After the baronial victory at the Battle of Lewes in 1264, Simon de Montfort took control of royal government, but at the Battle of Evesham the next year Montfort was killed, and King Henry III restored to power.
At the Battle of Lewes in 1264, the rebellious barons, led by Simon de Montfort, had defeated the royal army and taken King Henry III captive.
Initially the conflict went badly for King Henry, and after the Battle of Lewes in 1264 he was forced to sign the Mise of Lewes, under which his son, Prince Edward, was given over to the rebels as a hostage.
After the Battle of Lewes, Edward was hostage to the rebellious barons, but escaped after a few months and defeated the baronial leader Simon de Montfort at the Battle of Evesham in 1265.
The baronial and royalist forces finally met at the Battle of Lewes, on 14 May 1264.
In England, Simon de Montfort (the Younger) defeated the king's supporters at the Battle of Lewes in 1264, capturing the king and Prince Edward.
During the baronial revolt against Henry, in 1264 the rebel army of Simon de Montfort passed southwards through Surrey on their way to the Battle of Lewes in Sussex.
In early May 1264, Simon marched out to give battle to the King and scored a spectacular triumph at the Battle of Lewes on 14 May 1264, capturing the King, together with Prince Edward and Richard of Cornwall, Henry's brother and the titular King of Germany.
Montfort announced after the Battle of Lewes that all debts owed to the Jews were cancelled, as he had promised.
In 1264, the Sussex Downs were the location of the Battle of Lewes, in which Simon de Montfort and his fellow barons captured Prince Edward (later Edward I), the son and heir of Henry III.
With the Battle of Lewes, de Montfort had won control of royal government, but after the defection of several close allies and the escape from captivity of Prince Edward, he found himself on the defensive.
Simon de Montfort, 6th Earl of Leicester, had gained a dominant position in the government of the Kingdom of England after his victory at the Battle of Lewes a year earlier.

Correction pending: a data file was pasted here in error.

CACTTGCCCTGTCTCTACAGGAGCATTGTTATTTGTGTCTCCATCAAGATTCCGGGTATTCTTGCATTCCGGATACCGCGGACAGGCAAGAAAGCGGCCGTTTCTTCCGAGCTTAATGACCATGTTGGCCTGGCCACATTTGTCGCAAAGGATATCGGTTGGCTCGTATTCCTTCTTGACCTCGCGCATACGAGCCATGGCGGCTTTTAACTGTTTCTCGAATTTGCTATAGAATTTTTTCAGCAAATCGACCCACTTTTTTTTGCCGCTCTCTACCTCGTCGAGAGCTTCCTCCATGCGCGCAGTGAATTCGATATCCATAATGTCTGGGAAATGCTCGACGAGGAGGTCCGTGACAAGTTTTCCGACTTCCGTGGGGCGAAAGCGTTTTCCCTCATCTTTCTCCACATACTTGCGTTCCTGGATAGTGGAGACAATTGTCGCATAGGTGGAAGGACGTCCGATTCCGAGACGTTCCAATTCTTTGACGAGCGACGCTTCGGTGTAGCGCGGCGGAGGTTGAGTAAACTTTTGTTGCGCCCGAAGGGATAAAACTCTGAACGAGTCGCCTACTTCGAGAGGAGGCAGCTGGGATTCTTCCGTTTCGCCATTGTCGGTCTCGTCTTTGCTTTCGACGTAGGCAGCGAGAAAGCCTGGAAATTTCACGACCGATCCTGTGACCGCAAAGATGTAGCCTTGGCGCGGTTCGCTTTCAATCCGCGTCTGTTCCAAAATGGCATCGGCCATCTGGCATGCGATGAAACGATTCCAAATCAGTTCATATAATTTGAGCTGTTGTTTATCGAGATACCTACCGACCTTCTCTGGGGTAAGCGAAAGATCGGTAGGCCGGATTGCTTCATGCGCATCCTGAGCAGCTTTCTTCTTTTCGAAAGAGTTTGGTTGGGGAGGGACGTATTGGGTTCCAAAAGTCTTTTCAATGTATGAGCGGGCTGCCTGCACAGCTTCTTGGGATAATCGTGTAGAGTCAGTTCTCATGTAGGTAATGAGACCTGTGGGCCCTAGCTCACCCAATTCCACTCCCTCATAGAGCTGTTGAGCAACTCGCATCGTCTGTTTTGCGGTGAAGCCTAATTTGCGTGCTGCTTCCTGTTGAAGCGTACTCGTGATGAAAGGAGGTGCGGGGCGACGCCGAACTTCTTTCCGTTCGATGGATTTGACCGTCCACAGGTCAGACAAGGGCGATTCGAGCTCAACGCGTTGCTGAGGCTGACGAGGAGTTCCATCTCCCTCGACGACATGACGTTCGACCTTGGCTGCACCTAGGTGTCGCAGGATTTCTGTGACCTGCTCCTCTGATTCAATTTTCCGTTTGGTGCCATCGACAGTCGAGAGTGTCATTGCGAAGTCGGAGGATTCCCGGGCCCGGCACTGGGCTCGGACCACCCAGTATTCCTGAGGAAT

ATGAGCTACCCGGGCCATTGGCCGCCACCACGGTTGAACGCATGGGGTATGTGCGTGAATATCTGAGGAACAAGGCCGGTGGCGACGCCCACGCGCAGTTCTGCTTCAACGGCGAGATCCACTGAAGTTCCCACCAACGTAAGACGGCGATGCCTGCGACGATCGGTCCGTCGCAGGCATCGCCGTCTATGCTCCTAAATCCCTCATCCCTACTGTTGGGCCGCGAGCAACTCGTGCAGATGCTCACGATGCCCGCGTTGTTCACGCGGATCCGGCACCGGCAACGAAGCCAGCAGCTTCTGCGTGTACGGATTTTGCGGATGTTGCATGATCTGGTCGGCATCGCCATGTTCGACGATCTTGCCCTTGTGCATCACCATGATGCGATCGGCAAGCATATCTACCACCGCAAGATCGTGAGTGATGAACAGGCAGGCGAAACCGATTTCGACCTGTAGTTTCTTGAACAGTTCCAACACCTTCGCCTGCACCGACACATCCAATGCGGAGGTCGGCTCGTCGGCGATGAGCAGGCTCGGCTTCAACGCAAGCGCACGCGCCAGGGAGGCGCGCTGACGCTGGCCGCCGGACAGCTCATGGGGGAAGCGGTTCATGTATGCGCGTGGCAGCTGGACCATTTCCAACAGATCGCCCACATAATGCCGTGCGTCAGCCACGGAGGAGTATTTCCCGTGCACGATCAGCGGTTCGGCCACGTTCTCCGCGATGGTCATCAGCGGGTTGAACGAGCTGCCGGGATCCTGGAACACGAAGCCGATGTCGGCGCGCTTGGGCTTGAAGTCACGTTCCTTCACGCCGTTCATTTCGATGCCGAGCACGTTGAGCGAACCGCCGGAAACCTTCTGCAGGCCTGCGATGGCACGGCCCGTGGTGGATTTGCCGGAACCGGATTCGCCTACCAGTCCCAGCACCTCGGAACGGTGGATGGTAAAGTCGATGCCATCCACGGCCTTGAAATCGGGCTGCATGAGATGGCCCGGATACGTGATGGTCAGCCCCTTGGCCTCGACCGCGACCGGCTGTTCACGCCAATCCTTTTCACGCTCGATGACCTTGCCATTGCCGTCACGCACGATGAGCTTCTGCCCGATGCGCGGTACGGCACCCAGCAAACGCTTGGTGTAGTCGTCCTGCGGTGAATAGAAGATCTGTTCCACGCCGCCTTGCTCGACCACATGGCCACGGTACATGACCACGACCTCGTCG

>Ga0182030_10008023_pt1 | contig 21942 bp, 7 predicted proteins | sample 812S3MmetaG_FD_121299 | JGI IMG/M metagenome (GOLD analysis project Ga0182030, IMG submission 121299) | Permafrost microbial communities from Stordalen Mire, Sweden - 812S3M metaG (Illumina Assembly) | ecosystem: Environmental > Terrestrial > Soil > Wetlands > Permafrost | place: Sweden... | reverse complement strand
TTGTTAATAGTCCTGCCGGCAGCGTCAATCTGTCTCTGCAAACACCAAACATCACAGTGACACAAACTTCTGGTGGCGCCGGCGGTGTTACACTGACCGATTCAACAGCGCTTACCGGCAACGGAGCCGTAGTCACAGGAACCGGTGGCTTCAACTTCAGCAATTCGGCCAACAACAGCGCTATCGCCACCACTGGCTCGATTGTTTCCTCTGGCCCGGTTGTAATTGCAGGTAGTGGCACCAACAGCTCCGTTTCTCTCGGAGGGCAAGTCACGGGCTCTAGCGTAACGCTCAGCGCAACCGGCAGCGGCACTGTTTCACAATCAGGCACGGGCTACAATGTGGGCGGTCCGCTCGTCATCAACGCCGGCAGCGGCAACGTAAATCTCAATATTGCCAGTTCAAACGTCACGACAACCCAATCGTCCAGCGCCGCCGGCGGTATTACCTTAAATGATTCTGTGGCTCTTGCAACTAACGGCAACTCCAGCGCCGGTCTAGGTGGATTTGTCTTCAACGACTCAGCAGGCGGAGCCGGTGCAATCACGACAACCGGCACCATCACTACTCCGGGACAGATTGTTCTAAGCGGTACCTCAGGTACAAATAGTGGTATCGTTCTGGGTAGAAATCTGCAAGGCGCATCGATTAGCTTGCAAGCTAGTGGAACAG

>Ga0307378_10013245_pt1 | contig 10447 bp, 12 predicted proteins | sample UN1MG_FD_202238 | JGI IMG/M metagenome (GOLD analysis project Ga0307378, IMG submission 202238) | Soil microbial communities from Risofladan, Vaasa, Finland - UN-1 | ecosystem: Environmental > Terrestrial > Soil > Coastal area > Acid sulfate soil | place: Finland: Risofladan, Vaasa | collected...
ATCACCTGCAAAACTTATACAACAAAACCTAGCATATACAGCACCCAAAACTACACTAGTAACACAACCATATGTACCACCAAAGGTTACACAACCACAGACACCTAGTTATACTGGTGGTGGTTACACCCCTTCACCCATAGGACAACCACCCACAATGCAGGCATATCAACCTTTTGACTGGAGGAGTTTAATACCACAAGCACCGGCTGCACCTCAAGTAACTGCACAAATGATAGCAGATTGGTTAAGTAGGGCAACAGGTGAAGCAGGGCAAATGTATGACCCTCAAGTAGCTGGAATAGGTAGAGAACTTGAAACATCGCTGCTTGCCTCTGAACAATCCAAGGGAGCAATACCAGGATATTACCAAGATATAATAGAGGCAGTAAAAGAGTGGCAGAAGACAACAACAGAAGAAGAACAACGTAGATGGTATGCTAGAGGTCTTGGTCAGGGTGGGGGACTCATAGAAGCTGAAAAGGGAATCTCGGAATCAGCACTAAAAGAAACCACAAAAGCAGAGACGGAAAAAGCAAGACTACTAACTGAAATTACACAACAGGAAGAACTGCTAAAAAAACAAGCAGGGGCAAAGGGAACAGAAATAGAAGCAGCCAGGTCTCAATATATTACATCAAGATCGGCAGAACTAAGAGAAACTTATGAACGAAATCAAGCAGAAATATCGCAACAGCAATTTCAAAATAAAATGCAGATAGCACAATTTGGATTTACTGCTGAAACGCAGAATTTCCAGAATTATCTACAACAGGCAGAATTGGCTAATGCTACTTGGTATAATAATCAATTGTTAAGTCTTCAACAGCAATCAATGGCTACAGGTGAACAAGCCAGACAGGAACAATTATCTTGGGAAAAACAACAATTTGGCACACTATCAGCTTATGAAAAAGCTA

Our bodies are theirs, our souls are God's." Heeding a lesson learned at the Battle of Lewes, the royals took position on the high ground.
A traditional market town and centre of communications, in 1264 it was the site of the Battle of Lewes.
The town was the site of the Battle of Lewes between the forces of Henry III and Simon de Montfort in the Second Barons' War in 1264, at the end of which de Montfort's forces were victorious and rebuilt the castle.
(Professor David Carpenter gave a lecture about the Battle of Lewes at Lewes Town Hall in the summer of 2010;
After the shattering royalist defeat at the Battle of Lewes, Richard took refuge in a windmill, was discovered, and was imprisoned until September 1265.
After Simon de Montfort's victory at the Battle of Lewes in 1264, Burnell continued to serve Edward, and was named the prince's clerk in December 1264.
Red crosses seem to have been used as a distinguishing mark worn by English soldiers from the reign of Edward I (1270s), or perhaps slightly earlier, in the Battle of Evesham of 1265, using a red cross on their uniforms to distinguish themselves from the white crosses used by the rebel barons at the Battle of Lewes a year earlier.
Following the Battle of Lewes a year earlier, where Simon de Montfort had gained control of parliament, the Battle of Evesham in August 1265 was the second of two main battles of the Second Barons' War.